image via flickr.com
image via flickr.com

Students of all colors prefer Black teachers. Black students are suspended less; given more opportunities for gifted programs; are less likely to be placed in remedial education; and generally are not disciplined so harshly when they have a Black teachers. And even though many recent studies have shown that Black teachers help Black students (and other students of color), doing so actually hinders the teachers’ career development, according to a new study.

Despite the increasing diversity of the nation’s classrooms — with non-white children now making up the majority of public school students — teachers of color make up only 18 percent of the nation’s teacher population, and Black teachers are only 7 percent of that population. And despite the already miniscule numbers, Black and otherwise non-white educators are leaving the teaching profession at much higher rates than their white counterparts.

The study is from The Education Trust, a national nonprofit advocacy organization, and performed by researchers Ashley Griffin and Hilary Tackie. Griffin and Tackie’s report specifically explains why Black teachers are more likely to leave the teaching profession. The researchers used a focus group of 150 Black teachers and chose the participants to coincide with the various experience levels and teaching environments of Black teachers in the U.S.

“We’ve read many clips about the low number of African-American teachers and low recruitment figure,” Griffin told NewsOne. “But no one is really talking about retention. So we set out to listen to African-American teachers and have conversations about what’s happening across the nation.”

The researchers found several patterns. Among them: One of the most common reasons schools were excited to hire Black teachers is for their (sometimes assumed) ability to work well with Black students, which made their careers tread water. The other non-Black educators were allowed to move on and take on different and more challenging work (such as teaching Advanced Placement courses, for example), while Black educators revealed they were made to continue teaching low-performing students and to assume disciplinary roles.

Many of the teachers reported that because of these relationships, they were often in a unique position to deal with students with behavioral challenges, a fact that often led to them taking on disciplinarian roles.

“[B]eing able to easily discipline students often led others to see them as enforcers rather than educators — a reductive stereotype that we heard throughout the focus groups,” the researchers noted in the study. “These teachers were assumed to be tough and strict instead of being able to connect to their students and use that connection to establish order and create a classroom environment conducive to learning.”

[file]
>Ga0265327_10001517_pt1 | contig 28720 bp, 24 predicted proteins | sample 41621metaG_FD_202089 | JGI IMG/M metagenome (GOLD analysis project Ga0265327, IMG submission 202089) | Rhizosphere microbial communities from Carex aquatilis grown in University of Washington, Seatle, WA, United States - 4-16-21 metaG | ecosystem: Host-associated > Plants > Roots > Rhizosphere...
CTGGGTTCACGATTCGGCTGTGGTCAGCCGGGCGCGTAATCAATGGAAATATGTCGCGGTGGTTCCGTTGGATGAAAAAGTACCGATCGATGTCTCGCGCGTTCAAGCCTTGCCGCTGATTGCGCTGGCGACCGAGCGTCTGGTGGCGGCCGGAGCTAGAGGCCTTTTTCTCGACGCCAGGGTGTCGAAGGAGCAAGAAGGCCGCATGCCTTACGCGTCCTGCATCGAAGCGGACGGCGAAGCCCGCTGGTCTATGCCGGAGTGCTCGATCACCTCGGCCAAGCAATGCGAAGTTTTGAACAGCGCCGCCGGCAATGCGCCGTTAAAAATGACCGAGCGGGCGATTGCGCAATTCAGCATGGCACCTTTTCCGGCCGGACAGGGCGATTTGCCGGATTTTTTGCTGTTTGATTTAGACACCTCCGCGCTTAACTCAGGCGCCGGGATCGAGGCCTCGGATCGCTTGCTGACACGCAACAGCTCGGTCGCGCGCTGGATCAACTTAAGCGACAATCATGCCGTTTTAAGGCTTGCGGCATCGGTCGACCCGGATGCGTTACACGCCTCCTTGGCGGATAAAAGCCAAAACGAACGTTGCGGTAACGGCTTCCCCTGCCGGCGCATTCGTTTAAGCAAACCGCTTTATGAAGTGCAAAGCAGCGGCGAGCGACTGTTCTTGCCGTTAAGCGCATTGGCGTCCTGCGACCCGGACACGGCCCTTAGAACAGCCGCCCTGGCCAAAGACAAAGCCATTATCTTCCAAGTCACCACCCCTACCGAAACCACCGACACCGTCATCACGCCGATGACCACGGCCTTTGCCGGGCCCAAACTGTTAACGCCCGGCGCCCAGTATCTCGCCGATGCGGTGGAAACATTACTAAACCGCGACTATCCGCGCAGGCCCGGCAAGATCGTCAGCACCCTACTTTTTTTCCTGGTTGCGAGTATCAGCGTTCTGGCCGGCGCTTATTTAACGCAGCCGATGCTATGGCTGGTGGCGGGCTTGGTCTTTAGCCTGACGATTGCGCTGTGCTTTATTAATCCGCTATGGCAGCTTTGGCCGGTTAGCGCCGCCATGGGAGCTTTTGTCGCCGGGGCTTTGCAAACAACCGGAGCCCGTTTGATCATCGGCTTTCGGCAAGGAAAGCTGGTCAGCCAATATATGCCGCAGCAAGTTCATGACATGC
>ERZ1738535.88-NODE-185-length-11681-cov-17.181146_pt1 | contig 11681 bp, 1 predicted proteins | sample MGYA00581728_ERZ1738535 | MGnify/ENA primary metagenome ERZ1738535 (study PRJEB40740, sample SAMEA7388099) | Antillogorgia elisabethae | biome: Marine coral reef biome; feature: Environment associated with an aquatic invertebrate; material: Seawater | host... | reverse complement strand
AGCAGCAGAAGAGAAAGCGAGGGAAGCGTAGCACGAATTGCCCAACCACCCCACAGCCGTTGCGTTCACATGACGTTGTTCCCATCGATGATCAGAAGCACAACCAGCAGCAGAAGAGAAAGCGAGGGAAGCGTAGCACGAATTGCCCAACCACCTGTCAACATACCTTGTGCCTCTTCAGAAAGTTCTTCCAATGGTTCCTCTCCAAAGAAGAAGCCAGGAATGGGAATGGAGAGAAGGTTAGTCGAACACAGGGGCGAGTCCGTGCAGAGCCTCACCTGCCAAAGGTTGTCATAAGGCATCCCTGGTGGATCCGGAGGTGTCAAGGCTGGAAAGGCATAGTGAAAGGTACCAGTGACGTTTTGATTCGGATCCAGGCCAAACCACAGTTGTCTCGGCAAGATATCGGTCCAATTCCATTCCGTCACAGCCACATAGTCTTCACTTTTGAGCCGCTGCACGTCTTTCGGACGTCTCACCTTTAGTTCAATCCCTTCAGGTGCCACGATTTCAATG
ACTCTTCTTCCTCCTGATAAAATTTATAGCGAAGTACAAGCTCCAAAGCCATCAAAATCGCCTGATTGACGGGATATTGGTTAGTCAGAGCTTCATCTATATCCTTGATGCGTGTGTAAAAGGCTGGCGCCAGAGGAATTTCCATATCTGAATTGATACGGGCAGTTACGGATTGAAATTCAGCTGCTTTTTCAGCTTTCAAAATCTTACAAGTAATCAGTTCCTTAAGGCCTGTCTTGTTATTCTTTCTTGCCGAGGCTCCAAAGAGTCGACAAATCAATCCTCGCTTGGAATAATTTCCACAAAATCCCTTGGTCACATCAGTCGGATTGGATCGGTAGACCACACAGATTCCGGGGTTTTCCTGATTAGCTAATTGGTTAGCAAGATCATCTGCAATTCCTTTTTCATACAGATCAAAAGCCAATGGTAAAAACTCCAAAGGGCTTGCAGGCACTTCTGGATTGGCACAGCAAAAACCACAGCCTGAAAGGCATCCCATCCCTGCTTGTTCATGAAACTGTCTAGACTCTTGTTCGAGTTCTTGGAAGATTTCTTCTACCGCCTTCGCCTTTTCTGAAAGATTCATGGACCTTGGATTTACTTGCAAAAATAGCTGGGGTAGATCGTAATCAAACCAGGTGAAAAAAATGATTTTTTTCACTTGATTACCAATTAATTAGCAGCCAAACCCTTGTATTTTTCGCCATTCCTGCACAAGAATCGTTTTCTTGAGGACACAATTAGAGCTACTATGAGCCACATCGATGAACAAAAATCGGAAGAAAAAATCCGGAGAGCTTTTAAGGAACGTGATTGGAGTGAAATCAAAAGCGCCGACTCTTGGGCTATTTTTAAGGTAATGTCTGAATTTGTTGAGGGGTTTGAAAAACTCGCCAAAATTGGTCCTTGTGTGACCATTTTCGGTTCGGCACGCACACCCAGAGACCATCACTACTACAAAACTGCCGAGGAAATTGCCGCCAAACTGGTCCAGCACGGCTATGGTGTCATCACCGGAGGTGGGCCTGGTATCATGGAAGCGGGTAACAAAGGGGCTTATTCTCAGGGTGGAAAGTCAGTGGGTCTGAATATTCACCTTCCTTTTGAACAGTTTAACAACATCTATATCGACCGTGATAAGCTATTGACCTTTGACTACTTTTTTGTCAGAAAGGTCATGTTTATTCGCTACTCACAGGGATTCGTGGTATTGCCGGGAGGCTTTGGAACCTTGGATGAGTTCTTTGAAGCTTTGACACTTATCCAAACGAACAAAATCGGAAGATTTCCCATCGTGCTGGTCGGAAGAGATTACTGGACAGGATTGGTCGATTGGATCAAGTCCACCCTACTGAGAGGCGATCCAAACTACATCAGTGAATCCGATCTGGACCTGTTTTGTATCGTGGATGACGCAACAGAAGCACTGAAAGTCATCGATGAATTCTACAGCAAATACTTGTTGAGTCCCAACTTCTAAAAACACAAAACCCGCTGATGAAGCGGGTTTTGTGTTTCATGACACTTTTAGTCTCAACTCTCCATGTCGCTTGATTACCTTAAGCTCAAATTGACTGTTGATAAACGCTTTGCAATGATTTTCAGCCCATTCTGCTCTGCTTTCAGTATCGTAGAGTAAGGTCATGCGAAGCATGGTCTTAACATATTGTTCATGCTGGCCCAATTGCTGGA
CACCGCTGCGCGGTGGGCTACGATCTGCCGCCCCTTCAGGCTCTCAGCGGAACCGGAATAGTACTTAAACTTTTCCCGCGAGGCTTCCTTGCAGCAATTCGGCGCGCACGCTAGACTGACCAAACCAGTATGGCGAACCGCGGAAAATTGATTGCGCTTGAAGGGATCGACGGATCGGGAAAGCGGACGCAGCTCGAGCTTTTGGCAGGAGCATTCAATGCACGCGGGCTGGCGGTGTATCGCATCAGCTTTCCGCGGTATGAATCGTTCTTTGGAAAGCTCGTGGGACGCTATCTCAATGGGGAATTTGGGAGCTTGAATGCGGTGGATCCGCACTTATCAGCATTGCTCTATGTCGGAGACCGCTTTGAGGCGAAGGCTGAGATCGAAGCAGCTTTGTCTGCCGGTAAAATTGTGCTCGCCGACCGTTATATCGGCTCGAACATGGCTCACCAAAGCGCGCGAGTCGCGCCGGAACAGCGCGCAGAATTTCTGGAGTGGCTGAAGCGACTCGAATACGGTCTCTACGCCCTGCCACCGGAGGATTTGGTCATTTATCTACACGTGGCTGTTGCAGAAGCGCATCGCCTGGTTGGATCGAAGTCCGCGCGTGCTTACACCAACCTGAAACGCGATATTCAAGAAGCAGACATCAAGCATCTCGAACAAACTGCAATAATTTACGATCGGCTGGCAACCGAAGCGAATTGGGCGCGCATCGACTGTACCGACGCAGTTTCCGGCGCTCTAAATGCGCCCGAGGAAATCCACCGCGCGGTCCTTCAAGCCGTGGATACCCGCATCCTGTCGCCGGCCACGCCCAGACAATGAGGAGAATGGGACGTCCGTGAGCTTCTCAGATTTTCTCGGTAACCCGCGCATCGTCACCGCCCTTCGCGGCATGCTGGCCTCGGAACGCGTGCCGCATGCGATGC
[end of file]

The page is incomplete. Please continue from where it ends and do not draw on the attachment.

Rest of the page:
“I think one of the challenges I dealt with was convincing parents that our decisions are the right decisions,” one Black educator told the researchers. “And I say that because a lot of parents would look to the white teachers and whatever they say was golden. There was no questioning them.”

While numerous teachers and educators loved being able to serve the often underserved population of Black students (with many pointing to such relationships as one of the main reasons they remain in the classroom), they also reported feeling pressure from school administrators, other teachers and sometimes even the students to create and nurture extensive relationships with every single Black student.

One of the participants in the focus group said that one such way to get pigeonholed as a disciplinarian of Black students is like this:

“ ‘You do it so well, let’s just keep you here.’ If I’m doing the ABCs every day, I never really get to do anything of a higher caliber. I think a lot of times, as African-American teachers, we get stuck in a certain group, because you do it well.”

Another participant, an Oakland-based elementary school teacher, said she wanted to have the same impact on her Black students that her fifth-grade teacher did for her.

“I make sure I get to know each and every one of my kids, and let them know that they can do it,” she said.

Though they clearly love their students and relish the opportunity to be an advocate for them, Black teachers often find themselves “acting as a parent, a hairdresser, a chauffeur, an advocate, a counselor, or a cheerleader,” according to the study. Serving their students the way that they do quite often means spending their own money to make sure the students have basic necessities. These reasons make the jobs of Black educators more stressful and exhausting with little to no career advancement, which is the major reason their retention is poor.

The report ends with a call to administrators to start the difficult task of addressing these systemic issues that create “deep-seated” roadblocks in Black educators’ careers.

The study says, “[I]t will take honest and critical examinations of school cultures and systemic processes in order for school and district leaders to develop the trust, support, and collegial working environments needed to recruit and retain teachers of color.”

Atlanta Black Star